- How to Start a Homeschool Routine – Here is a simple run down of what a typical morning might look like for our younger two.
- Little Ones First – I start teaching time with the little ones. Special math, phonics and a little fun Rod and Staff workbook time.
- The Three Rs for Multiple Ages – Of course the three Rs are each subjects children need individual attention in. And each of our children have math, English and writing studies specific to their grade level that we work on each school day.
Did you have a productive Saturday too? “Play is the work of the child.” Maria Montessori (this photo is an example of all those morning room times and how they taught each of our children to play independently and gave practice for independent learning. He built all this on his own while the rest of the household was busy too.)
How Morning Room Time Builds Learning Skills for Later – Morning Room Time is the habit that blesses all ages. It’s how I can be in two places at once! Both helping our littlest ones and helping the older ones with math or some other subject. Plus, little ones learn how to play quietly, by themselves for a short span of time. This is an important skill. Having some quiet, alone time allows your little one the opportunity to work on small motor skills, build attention span and learn the contentment of playing alone. Do you see how this is a gift in a busy household? As my children have grown, I see so many other skills they have that stem from the morning room time habit.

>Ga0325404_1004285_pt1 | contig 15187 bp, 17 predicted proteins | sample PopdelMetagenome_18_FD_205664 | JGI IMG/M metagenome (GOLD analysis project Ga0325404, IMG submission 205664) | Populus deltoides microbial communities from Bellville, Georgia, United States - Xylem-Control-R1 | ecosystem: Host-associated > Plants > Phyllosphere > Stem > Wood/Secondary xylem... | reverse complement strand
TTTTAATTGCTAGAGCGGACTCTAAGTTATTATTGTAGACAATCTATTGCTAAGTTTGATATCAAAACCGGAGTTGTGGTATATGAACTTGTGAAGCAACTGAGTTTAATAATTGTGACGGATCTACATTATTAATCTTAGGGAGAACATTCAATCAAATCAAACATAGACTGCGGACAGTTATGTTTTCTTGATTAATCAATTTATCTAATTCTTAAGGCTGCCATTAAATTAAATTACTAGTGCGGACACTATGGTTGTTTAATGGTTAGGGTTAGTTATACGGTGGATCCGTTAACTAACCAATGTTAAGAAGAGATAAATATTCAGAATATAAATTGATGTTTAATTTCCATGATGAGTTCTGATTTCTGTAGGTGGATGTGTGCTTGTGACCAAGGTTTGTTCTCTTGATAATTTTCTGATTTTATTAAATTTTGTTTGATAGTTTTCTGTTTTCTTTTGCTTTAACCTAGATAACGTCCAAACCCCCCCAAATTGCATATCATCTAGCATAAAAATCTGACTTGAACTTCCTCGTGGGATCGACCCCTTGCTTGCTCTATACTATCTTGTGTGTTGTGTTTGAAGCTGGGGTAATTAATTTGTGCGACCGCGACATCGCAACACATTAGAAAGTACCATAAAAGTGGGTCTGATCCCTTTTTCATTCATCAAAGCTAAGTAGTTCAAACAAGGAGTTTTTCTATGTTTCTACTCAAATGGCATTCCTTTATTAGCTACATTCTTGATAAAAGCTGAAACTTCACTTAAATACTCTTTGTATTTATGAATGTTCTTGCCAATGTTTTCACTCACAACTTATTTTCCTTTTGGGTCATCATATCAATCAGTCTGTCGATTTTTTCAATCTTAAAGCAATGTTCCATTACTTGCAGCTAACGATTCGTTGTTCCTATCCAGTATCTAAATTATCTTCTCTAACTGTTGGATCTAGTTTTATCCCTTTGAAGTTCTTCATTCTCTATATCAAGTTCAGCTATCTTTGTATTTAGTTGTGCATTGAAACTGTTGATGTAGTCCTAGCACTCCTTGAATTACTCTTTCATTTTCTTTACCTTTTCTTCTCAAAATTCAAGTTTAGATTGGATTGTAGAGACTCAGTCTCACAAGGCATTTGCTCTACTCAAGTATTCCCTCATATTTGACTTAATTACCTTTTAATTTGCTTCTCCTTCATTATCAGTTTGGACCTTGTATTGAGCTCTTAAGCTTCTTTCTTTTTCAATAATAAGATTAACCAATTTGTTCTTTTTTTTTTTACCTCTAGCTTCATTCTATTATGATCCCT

A few more things during/after lunch – Apologia Science, Answers in Genesis Homeschool Pilgrim’s Progress, Manners Made Easy.
4. Adding in the Extras
We love the extras – you know, ART – so much I wrote a series!
- How to Fit in All the Extras (One More Thing After Lunch) – the habit that started it all
- How to Fit in All the Extras and Survive (even more on extras)
- Homeschool Enrichment
How to Fit in All the Homeschool Extras – Five Day series
- Day 1: How to Fit in All the Homeschool Extras: What are the Extras?
- Day 2: How to Fit in All the Homeschool Extras with Unit Studies
- Day 3: How to Fit in All the Homeschool Extras: Time Management
- Day 4: The Homeschool Extras Within Sight
- Day 5: Declare an Extras Day!
Afternoon Quiet Time for All Ages
Are you ready to put your feet up and relax? I am! Afternoon quiet time is our longest running habit at over a dozen years. Today’s layer gives a spot of quiet for all ages. Back when my first toddler outgrew her nap I wondered what to do. See, I needed that time. Why did she outgrow her nap when I had an infant? Afternoon quiet time was the answer. (This includes links to three other posts which answer reader questions).